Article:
Liberal organizations offered little resistance--or joined wholeheartedly with the witch-hunters. United Auto Workers (UAW) President Walter Reuther, a former member of the Socialist Party of America, launched an extended campaign to oust Communists and their allies from his union. Morris Ernst, New York co-counsel for the American Civil Liberties Union and a founder of the National Lawyers Guild, helped J. Edgar Hoover and the Roosevelt administration with their surveillance of communists. "His reputation as a civil libertarian made him particularly useful to Hoover, who often turned to him for help in dealing with the liberal community," Schrecker writes. In 1948, liberal icon Thurgood Marshall, the leading lawyer for the NAACP and later the first Black Supreme Court justice, expelled W. E. B. Du Bois and other less famous members of the NAACP because they were Communists. Marshall fingered many suspected radicals in the NAACP to the FBI.
McCarthy began his first term in the Senate in 1947, the year of the Hollywood Ten tragedy. On February 9, 1950, he entered the national limelight with a speech before a group of Republican women in Wheeling, West Virginia, in which he proclaimed: "I have here in my hand a list of 205--a list of names that were made known to the Secretary of State as being members of the Communist Party and who nevertheless are still working and shaping policy in the State Department." Reelected in the Eisenhower-Republican landslide of 1952, McCarthy became chair of the Government Operations Committee and launched his anti-Communist crusade in earnest, holding widely publicized hearings and calling a wide range of suspected "enemies of the American way" before his committee.
But McCarthy's crazed rise to power quickly got the better of his political opportunism. In April 1954 he accused none other than Secretary of the Army Robert T. Stevens of concealing evidence of espionage activity allegedly uncovered at Fort Monmouth, New Jersey. The army and its key government supporters struck back, formally accusing McCarthy of improper use of his investigative powers. McCarthy was technically cleared of these charges in August 1954, but in December of that year the Senate voted to condemn him for contempt of an elections subcommittee investigating his behavior in office. For a while an effective attack dog in the government's campaign to crush radical left politics, McCarthy had shown himself to be an uncontrollable and embarrassing extremist who had to be taken down. When the Democrats regained control of Congress in the 1954 midterm elections, his power and influence diminished still further. He died in 1957, debt-ridden and disgraced in the eyes of most Americans.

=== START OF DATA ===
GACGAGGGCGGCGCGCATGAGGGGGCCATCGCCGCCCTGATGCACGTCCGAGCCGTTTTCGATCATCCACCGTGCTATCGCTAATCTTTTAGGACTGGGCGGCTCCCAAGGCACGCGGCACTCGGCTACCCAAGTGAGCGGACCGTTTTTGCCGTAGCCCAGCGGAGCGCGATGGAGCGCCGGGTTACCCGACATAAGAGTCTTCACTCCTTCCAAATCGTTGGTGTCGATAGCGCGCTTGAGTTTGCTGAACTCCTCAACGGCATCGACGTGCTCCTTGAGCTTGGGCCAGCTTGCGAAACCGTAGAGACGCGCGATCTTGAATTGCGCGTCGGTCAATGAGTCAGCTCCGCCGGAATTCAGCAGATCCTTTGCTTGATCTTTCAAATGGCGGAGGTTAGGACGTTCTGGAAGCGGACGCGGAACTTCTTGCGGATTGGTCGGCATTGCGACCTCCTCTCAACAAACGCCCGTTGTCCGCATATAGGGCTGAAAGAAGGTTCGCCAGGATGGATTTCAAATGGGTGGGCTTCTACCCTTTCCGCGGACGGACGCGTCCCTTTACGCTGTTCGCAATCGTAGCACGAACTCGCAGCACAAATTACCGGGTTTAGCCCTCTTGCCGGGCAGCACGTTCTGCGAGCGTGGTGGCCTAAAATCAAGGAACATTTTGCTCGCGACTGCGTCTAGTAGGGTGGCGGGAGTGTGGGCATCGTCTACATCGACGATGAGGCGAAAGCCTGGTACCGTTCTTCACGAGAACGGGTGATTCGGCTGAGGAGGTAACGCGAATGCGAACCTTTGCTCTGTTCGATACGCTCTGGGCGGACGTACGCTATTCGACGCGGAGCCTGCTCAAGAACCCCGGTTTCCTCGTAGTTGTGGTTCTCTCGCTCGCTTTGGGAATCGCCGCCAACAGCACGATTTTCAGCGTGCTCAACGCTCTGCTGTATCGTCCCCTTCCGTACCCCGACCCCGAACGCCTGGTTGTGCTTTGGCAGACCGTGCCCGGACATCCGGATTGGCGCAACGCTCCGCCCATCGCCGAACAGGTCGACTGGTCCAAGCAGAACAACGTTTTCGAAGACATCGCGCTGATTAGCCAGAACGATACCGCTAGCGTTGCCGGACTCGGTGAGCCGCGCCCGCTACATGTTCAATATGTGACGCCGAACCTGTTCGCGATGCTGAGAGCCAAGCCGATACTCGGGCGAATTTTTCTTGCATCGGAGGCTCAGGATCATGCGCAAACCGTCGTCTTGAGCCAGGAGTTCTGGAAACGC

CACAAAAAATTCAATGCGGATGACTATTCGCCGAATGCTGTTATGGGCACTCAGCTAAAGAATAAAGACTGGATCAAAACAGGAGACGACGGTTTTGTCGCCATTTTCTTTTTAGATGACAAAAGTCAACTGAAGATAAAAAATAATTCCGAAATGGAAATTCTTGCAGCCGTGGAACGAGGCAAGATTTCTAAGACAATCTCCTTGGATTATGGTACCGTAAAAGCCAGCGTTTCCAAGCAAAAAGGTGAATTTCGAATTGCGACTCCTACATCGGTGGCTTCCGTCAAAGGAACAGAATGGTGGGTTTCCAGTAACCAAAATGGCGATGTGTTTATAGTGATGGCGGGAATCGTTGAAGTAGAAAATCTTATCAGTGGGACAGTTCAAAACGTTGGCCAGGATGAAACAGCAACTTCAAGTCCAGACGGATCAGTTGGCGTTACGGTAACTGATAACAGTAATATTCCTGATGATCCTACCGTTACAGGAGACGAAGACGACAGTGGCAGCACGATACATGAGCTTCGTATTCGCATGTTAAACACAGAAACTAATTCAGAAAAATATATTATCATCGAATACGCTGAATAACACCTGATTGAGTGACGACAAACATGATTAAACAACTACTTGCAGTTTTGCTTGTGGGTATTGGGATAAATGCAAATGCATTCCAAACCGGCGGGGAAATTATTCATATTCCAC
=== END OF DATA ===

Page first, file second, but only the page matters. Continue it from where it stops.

This short history of McCarthyism suggests some general points.
First, "McCarthyism" is not simply a synonym for "intolerance." That's why it's nonsense when conservatives label feminists and antiracists as "McCarthyites" because they supposedly uphold "politically correct" (PC) orthodoxies--like intolerance for racism or sexism. McCarthyism stands for the entire apparatus of repression set up in the 1940s and 1950s. The real McCarthyites had the full weight and power of the government behind them. Yet the "PC" bashers--themselves supporters of Cold War conservatism and defenders of real McCarthyism--argue that those who challenge conservative ideas are guilty of McCarthyism.
Second, while McCarthy himself was a Republican, and while right-wing Republicans used McCarthyite tactics to discredit Democratic Party liberals, the Democrats supported the witch-hunts just as much. HUAC and the Smith Act were both products of the Roosevelt years. As early as 1936, near the beginning of his second term, Roosevelt authorized J. Edgar Hoover and the FBI to renew the hunt for leftist subversives. Both major parties in the U.S. were committed to defending the system that gave them their power, and both prosecuted the Cold War. Both were willing to exploit anticommunist paranoia to their own political advantage. As David Caute puts it, Truman's administration "manured the soil from which the prickly cactus called McCarthy suddenly and awkwardly shot up." McCarthyism was not some bizarre, extremist aberration. The highest levels of the U.S. government and the employers supported it.